Luckily, making Japanese short grain rice is easy – both on the stovetop and in a rice cooker.
No matter which method you use, you’ll want to be sure to rinse the rice well before cooking. This removes excess starch from the grains. That excess starch can result in cooked rice that is gloppy and mushy.
- You can use a rice washing bowl and wash the rice in a light swishing motion under continuously running cold water for at least 1-2 minutes, or until the water exiting the perforated bottom runs clear.
- Alternatively, you can wash your rice in a medium mixing bowl. Just fill with cold water, swish the rice, drain and repeat (at least 3-4 times) until the water you’re filling the bowl with remains clear.
But, if you’re a visual learner like me, just follow the foolproof steps in this video:
Remember, if you’re using a rice cooker, be sure to measure your rice with the measuring cup that came with your machine.
How do You Eat Tekka Don?
This is a fully flavored dish. That means you won’t need a separate ramekin of soy sauce to dip your fish as you might with something like chirashizushi.
That said, you can totally add wasabi if you like.
Since the ingredients are layered on top of each other, tekkadon is meant to be eaten in a way that delivers all of the flavors and textures of the Japanese tuna bowl in each bite – without resorting to mixing it all up.
And since you’re using Japanese rice, the grains will be just sticky enough to allow you to use chopsticks to easily wrangle up bites that include rice, seasoned fish, nori, scallions and shiso.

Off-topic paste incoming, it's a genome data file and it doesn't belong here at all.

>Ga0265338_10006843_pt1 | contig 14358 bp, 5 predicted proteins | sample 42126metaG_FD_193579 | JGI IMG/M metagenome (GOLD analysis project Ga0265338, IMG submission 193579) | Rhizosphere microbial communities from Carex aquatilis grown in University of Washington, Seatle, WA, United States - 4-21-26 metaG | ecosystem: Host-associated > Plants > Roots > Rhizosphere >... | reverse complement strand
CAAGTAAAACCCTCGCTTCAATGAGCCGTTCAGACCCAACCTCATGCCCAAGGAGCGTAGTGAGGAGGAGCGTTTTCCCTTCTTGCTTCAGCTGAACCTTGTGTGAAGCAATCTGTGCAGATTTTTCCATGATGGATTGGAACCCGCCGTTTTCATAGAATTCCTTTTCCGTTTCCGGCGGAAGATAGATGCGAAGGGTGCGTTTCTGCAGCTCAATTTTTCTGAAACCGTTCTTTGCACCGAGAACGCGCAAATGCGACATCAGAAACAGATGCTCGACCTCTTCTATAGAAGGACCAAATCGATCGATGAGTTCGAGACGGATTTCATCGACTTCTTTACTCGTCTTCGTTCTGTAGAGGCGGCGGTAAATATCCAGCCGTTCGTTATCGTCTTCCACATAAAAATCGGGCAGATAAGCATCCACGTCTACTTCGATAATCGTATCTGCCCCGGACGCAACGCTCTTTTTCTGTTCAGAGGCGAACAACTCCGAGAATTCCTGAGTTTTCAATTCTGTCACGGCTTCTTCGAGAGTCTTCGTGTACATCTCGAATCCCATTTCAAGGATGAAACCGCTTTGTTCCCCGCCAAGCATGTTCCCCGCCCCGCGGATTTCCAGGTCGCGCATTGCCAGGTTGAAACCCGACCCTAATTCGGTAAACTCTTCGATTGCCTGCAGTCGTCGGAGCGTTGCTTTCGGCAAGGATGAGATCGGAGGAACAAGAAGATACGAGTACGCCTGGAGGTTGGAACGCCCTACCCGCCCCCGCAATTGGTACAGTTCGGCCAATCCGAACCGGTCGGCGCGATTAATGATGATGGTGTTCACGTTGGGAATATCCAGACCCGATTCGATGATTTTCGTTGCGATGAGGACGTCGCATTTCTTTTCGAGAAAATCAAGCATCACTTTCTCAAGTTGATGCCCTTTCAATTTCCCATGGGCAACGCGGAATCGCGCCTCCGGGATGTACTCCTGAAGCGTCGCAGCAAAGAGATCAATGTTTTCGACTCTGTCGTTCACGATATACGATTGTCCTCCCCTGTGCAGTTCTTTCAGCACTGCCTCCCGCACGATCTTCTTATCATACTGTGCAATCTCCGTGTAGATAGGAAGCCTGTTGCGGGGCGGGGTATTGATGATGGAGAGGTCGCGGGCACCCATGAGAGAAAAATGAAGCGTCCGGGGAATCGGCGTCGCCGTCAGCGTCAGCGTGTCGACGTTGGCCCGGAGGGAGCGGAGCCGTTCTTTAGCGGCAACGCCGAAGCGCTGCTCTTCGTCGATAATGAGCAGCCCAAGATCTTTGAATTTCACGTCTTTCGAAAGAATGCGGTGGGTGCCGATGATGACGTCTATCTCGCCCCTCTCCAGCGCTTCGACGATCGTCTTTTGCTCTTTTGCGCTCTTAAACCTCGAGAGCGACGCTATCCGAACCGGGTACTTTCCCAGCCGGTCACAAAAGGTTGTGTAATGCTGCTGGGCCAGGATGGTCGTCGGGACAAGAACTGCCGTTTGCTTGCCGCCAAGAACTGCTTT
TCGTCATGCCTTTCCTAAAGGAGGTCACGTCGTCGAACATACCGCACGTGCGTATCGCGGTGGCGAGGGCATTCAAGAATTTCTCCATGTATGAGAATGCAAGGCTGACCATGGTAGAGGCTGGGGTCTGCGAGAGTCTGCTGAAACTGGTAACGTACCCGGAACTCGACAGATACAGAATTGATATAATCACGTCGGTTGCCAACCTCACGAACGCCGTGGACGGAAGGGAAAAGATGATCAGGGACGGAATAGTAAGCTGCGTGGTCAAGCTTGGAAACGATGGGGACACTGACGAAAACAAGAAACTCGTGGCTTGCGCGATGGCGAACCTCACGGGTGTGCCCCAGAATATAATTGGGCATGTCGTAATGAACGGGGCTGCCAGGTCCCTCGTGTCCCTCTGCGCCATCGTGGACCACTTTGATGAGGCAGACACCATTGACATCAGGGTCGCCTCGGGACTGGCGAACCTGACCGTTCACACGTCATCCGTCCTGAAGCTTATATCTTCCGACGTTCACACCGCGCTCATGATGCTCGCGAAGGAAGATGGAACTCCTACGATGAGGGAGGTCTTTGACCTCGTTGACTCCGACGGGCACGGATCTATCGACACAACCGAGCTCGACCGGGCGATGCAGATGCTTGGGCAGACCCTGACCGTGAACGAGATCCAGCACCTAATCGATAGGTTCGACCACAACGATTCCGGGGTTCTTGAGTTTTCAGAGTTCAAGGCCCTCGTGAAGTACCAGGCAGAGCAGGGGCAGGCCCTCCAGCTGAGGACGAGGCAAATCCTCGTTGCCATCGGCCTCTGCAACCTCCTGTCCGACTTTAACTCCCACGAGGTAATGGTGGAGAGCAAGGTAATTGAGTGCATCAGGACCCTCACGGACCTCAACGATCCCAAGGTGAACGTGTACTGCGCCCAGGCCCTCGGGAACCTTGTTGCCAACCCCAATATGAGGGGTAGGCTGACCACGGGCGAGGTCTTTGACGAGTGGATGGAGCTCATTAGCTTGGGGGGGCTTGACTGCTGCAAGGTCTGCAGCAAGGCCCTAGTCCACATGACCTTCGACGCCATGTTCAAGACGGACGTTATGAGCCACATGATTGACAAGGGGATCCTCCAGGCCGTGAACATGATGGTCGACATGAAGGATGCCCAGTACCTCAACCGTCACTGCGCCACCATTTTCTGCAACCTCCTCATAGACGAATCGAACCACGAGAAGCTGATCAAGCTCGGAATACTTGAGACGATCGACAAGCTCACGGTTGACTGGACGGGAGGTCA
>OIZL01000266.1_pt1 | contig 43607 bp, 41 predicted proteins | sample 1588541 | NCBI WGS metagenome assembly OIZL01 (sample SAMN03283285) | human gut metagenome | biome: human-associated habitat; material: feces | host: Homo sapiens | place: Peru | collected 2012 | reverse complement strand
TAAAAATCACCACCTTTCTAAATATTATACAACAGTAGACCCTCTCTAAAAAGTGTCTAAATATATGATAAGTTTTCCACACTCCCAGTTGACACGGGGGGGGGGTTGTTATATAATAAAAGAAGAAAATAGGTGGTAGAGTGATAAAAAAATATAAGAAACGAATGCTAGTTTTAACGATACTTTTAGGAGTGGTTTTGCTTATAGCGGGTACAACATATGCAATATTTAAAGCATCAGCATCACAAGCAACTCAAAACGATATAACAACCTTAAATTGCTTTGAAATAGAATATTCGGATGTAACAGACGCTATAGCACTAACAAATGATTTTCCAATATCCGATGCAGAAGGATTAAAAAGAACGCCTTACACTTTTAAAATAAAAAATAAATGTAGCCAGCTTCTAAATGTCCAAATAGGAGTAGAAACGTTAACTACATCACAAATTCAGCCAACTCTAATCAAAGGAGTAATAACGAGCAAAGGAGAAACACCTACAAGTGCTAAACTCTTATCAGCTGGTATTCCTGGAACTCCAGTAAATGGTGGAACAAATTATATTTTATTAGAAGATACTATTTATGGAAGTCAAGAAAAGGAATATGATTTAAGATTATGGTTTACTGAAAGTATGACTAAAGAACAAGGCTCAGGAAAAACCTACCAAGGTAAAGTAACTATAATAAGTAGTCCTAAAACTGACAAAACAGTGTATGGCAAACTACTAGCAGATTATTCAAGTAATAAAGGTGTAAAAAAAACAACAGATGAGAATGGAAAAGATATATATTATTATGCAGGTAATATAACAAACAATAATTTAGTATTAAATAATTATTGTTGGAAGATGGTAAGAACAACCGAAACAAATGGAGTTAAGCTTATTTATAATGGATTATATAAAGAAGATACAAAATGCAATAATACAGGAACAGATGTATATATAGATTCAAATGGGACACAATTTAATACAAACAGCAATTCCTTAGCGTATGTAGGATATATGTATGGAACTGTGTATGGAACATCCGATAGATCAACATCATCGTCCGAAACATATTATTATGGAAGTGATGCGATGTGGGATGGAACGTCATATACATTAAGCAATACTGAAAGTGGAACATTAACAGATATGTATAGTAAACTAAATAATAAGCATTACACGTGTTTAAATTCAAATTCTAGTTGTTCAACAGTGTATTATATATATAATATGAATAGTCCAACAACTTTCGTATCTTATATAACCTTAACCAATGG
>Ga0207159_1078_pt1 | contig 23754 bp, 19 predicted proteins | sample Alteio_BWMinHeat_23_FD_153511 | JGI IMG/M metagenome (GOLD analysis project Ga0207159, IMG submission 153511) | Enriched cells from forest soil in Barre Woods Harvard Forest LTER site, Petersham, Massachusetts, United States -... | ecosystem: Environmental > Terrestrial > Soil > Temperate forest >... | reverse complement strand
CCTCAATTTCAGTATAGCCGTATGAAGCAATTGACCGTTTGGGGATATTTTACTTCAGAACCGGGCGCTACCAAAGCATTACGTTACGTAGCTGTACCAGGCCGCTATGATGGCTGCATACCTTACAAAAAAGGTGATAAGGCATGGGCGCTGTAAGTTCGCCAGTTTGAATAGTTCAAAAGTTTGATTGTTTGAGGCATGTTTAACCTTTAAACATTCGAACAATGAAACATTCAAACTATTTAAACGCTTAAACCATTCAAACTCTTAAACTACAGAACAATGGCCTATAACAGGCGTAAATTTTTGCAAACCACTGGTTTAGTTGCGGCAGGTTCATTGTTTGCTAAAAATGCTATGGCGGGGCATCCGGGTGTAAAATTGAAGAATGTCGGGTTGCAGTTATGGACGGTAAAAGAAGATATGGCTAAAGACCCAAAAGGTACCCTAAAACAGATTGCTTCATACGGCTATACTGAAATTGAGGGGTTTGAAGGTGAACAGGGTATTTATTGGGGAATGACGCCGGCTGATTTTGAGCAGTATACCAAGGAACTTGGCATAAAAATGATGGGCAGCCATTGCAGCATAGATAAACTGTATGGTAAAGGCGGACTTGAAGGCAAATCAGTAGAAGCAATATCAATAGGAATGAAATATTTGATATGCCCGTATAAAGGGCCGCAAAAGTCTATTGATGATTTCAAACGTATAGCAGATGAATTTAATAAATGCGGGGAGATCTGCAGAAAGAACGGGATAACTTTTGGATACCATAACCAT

What to Serve With Tekkadon
Since this sashimi loaded Japanese rice bowl is quite hearty on its own, you may want to keep any side dishes on the lighter side of things.
Here are a few light Japanese side dishes that would compliment your tekka don and elevate the meal to the next level:
- Japanese Watercress Salad
- Gomae (Japanese Spinach Salad with Sesame Sauce)
- Japanese Carrot Ginger Salad Dressing (Restaurant Style)
- Hijiki Salad (Hijiki No Nimono)
- Japanese Cucumber Salad (Sunomono)
Other Delicious and Easy Asian Rice Bowls
While this Japanese tuna bowl is one of the most iconic rice bowl recipes out there, I’m a firm believer that you can never have too many easy donburi recipes in your back pocket.
Here are a few reader favorites:
Did you like this Tekka Don Recipe? Are there changes you made that you would like to share? Share your tips and recommendations in the comments section below!Print
Tekka Don – The Ultimate Japanese Tuna Bowl
With a handful of ingredients, and 10 minutes of actual cooking, you can easily make this iconic tekka don recipe at home. You’re going to love this authentic Japanese tuna bowl!
- Prep Time: 10 minutes
- Cook Time: 30 minutes marinating
- Total Time: 40 minutes
- Yield: 2 bowls 1x
- Category: Rice
- Cuisine: Japanese
- 200g sushi grade tuna
- 2 1/2 tablespoons soy sauce
- 1 teaspoon sake
- 2 teaspoons mirin
- 1/2 teaspoon dashi powder
- 1 1/2 teaspoon sesame oil
- 2 cups freshly cooked, slightly warm or room temperature, Japanese short grain rice
- 1 sheet nori (about 4g), shredded
- 1 tablespoon chopped scallions
- 4 shiso leaves, shredded
- Sesame seeds, to sprinkle on top
- Slice the tuna into ¼-inch to ½-inch thick strips, or into bite size pieces.
- Mix the soy sauce, sake, mirin, dashi powder, and sesame oil in a bowl. Add the sliced tuna and gently toss to coat each piece. Let sit for 30 minutes.
- Divide the rice among 2 bowls and top with shredded nori. Add the tuna, scallions, and shiso leaves, and sprinkle a few sesame seeds on top.
- Pour the leftover marinade among the two bowls and serve immediately.
- Serving Size: 1 bowl
- Calories: 417
- Sugar: 1.1g
- Sodium: 918.9mg
- Fat: 6.8g
- Saturated Fat: 1.4g
- Unsaturated Fat: 2.6g
- Trans Fat: 0g
- Carbohydrates: 55.9g
- Fiber: 0.1g
- Protein: 29.6g
- Cholesterol: 42mg
Keywords: tuna bowl